Oct 21, 2015
Circulation Research, a Journal of the American Heart Association
Details from CardioCell’s Phase IIa chronic heart failure clinical trial are featured in a peer-reviewed article now available in the Journal of Cardiovascular Medicine. Entitled “Rational and Design of a Randomized Controlled Trial of Allogeneic Mesenchymal Stem Cells in Patients With Non-ischemic Cardiomyopathy,” the paper authors include CardioCell’s Scientific Advisory Board members Drs. Stephen E. Epstein, Arshed A. Quyyumi, Mihai Gheorghiade and Javed Butler, as well as board directors Sergey Sikora, Ph.D., and Nikolai I. Tankovich, M.D., Ph.D. Additional authors include CardioCell’s chronic heart failure clinical trial (NCT02123706) principal investigators Drs. Allen S. Anderson, Robert T. Cole and Hal A. Skopicki, clinical trial coordinator Jane E. Wilcox and MRI image analyst Dr. Raymond J. Kim.
Rationale and design of a randomized controlled trial of allogeneic mesenchymal stem cells in patients with nonischemic cardiomyopathy.
Greene, Stephen J.; Epstein, Stephen E.; Kim, Raymond J.; Quyyumi, Arshed A.; Cole, Robert T.; Anderson, Allen S.; Wilcox, Jane E.; Skopicki, Hal A.; Sikora, Sergey; Verkh, Lev; Tankovich, Nikolai I.; Gheorghiade, Mihai; Butler, Javed
Aims: This article describes an ongoing study investigating the safety and efficacy of ischemia-tolerant mesenchymal stem cell (MSC) therapy in patients with nonischemic heart failure and dysfunctional viable myocardium without scarring. This study will follow principles of the previously described mechanistic translational-phase concept whereby the effect of the study agent on laboratory and imaging markers of cardiac structure and function will be tested in a small homogenous cohort with the goal to enhance the understanding of the effect of interventions on cardiac remodeling and performance.
Study design: This single-blind, placebo-controlled, crossover, multicenter, randomized study will assess the safety, tolerability, and preliminary efficacy of a single intravenous (i.v.) dose of allogeneic ischemia-tolerant MSCs in individuals with heart failure of nonischemic cause, ejection fraction 40% or less, and dysfunctional viable myocardium who have been receiving guideline-directed medical therapy. Eligible patients will have no evidence of baseline replacement scarring on delayed-enhancement cardiac magnetic resonance (CMR). Approximately 20 patients will be randomized in a 1 : 1 ratio to receive an i.v. infusion of ischemia-tolerant MSCs or placebo. At 90 days, the two groups will undergo crossover and received the alternative treatment. The primary endpoint is safety, as evaluated through at least 1-year post-MSC infusion. Additional efficacy endpoints will include measures of cardiac structure and function, as evaluated by serial cine-CMR and transthoracic echocardiography at 90 and 180 days post-initial infusion.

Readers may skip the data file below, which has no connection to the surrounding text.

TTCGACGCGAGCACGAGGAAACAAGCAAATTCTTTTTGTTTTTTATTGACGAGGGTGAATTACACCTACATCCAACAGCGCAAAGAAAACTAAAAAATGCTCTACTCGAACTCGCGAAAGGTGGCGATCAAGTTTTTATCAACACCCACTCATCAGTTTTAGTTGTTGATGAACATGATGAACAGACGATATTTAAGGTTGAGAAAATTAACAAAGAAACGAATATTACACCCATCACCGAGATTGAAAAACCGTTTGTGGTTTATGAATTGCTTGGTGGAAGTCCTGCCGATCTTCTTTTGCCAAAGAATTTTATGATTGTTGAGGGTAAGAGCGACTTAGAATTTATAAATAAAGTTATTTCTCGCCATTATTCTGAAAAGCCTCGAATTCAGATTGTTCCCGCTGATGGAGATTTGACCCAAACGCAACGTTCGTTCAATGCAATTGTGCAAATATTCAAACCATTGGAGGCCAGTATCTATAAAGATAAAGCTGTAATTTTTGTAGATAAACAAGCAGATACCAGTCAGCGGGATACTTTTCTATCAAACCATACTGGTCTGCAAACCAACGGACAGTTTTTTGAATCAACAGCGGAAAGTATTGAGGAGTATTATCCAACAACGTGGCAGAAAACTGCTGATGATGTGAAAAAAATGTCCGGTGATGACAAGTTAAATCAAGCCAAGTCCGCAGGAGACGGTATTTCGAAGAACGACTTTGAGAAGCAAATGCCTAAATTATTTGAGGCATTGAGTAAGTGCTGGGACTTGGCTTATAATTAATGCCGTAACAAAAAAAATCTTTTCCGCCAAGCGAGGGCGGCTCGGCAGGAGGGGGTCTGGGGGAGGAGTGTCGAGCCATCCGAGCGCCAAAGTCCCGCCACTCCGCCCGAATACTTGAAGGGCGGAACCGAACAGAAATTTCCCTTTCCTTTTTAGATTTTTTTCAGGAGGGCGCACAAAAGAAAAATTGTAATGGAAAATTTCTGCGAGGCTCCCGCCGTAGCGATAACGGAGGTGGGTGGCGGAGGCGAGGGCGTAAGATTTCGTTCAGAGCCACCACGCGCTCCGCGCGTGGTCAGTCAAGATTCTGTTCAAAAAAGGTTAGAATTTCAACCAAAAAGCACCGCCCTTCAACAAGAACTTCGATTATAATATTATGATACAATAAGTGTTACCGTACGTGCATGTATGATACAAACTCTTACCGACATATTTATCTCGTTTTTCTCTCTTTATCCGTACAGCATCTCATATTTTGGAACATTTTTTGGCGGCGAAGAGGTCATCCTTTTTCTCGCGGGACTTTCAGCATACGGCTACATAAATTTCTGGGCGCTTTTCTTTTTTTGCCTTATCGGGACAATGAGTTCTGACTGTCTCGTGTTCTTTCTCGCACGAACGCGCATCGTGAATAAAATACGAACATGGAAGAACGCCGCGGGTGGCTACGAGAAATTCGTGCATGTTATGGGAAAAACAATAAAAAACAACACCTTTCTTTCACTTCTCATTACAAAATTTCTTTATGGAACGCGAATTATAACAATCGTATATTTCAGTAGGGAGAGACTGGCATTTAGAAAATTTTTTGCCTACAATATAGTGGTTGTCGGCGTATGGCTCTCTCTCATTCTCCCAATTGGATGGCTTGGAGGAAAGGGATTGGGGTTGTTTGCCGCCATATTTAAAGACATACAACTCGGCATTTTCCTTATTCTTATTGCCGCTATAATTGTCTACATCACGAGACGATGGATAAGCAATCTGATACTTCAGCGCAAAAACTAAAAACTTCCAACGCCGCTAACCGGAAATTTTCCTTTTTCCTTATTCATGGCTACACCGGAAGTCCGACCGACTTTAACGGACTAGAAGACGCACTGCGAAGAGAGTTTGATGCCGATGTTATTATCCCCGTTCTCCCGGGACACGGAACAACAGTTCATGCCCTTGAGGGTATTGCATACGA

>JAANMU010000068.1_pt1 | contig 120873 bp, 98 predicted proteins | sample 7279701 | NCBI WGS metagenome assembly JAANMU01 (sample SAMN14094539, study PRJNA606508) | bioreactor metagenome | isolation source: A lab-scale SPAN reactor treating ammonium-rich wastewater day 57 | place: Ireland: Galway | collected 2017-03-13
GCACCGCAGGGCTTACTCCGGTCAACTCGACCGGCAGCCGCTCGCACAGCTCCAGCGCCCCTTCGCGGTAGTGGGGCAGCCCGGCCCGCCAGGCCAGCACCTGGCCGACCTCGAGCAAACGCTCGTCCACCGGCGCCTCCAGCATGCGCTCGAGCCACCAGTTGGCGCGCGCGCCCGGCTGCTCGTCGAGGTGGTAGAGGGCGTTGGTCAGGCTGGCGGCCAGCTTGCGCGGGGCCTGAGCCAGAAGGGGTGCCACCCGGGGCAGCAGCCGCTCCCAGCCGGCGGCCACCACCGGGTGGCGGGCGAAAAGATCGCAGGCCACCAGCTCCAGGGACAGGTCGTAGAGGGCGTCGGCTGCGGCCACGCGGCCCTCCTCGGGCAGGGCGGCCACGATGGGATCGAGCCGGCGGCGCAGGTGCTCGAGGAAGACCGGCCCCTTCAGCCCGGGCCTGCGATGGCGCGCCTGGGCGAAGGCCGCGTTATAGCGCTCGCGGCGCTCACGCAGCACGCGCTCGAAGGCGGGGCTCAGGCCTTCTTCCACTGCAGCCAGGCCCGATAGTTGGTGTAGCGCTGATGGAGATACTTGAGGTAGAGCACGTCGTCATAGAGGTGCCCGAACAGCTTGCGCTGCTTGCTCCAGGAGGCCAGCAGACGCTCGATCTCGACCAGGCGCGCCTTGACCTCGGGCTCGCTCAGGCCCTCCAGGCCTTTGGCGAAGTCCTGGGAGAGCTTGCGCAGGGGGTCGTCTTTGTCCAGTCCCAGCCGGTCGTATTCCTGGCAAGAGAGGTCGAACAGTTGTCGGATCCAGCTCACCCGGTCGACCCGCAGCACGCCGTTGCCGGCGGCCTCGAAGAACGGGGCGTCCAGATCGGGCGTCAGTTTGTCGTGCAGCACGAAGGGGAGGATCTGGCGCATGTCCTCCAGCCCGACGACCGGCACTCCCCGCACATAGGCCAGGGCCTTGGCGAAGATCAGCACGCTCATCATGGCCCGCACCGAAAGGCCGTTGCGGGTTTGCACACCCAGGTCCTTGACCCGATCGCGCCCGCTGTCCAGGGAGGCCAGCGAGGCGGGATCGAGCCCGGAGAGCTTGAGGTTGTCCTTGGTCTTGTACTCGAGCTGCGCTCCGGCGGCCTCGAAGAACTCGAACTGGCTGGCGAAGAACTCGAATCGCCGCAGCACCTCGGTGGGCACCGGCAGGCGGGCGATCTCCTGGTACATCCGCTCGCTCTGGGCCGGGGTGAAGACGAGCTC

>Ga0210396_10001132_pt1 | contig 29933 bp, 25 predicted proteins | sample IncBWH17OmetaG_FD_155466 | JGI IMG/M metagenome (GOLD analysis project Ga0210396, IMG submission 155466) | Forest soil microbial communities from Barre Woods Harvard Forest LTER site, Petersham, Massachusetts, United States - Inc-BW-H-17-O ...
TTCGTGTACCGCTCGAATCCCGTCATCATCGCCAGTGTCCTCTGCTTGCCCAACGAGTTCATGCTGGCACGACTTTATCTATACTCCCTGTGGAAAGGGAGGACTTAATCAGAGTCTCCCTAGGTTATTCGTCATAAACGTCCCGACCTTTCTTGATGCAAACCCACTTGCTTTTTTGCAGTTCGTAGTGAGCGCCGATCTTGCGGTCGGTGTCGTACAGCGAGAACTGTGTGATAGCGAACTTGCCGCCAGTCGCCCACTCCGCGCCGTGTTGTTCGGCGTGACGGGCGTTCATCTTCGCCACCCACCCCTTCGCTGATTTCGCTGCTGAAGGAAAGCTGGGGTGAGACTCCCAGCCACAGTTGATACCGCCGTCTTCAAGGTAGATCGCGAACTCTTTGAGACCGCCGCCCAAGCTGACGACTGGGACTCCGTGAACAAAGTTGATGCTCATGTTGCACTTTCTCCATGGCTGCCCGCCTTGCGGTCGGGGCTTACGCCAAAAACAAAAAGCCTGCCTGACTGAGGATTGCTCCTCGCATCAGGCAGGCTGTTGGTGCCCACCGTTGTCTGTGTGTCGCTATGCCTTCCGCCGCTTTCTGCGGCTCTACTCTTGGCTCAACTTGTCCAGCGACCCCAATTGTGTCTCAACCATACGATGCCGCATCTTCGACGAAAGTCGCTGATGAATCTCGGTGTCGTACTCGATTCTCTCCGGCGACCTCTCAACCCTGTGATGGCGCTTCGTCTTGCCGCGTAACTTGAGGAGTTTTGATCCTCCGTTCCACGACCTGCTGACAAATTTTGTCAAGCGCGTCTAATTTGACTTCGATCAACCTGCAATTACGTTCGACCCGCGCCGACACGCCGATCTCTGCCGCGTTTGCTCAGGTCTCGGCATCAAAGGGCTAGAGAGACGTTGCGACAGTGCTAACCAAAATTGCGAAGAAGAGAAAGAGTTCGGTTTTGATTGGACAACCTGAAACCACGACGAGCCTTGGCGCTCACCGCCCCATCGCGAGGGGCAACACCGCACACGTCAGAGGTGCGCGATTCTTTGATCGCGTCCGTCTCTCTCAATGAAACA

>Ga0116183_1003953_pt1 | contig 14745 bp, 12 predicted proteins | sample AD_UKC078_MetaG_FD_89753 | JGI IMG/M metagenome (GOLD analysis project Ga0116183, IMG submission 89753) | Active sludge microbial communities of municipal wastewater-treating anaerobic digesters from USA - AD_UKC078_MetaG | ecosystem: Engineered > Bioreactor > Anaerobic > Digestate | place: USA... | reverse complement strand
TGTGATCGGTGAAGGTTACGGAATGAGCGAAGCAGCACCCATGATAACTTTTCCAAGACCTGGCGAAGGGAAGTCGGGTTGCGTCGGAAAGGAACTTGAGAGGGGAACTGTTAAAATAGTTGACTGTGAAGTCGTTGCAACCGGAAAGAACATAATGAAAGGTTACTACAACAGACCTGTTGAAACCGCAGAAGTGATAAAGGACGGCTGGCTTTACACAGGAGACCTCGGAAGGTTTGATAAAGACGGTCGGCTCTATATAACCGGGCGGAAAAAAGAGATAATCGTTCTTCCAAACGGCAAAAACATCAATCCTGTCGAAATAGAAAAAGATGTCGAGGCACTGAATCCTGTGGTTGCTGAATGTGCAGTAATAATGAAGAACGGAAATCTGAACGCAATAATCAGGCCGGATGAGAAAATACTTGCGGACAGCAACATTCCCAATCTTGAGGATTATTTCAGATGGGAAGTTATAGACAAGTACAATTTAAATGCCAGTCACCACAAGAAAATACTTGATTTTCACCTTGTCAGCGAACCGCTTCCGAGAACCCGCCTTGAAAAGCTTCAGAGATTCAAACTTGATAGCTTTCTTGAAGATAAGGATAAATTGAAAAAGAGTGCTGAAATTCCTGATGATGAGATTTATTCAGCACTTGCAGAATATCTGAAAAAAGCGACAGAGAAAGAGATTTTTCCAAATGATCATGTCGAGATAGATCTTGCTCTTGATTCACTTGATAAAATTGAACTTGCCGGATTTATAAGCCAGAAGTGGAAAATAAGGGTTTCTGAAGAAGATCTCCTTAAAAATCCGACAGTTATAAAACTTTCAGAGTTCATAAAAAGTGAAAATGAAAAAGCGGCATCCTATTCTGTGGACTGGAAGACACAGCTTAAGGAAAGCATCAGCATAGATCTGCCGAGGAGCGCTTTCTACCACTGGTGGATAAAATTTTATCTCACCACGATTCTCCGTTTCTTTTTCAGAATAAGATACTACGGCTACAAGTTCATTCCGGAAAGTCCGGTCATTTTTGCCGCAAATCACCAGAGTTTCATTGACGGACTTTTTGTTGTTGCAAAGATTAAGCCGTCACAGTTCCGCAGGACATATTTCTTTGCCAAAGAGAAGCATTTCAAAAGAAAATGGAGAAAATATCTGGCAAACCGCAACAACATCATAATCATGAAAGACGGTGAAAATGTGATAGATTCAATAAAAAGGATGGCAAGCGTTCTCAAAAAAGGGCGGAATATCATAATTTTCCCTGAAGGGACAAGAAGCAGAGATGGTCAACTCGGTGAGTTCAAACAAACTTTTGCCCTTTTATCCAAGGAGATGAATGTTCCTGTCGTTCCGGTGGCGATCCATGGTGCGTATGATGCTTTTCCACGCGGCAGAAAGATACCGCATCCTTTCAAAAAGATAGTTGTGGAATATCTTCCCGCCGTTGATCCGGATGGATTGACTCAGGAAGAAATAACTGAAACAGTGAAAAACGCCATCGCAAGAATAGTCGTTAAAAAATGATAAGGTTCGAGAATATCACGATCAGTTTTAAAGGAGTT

Conclusion: This pilot study will explore the safety and effects on cardiac structure and function of i.v. injection of ischemia-tolerant MSCs in a small homogenous cohort of nonischemic heart failure patients with reduced ejection fraction and absent replacement scarring on CMR. This study also represents a prospective mechanistic translational-phase study using baseline and serial CMR imaging in heart failure patients and serves as a potential model for design of future heart failure trials (ClinicalTrials.gov identifier: NCT02467387).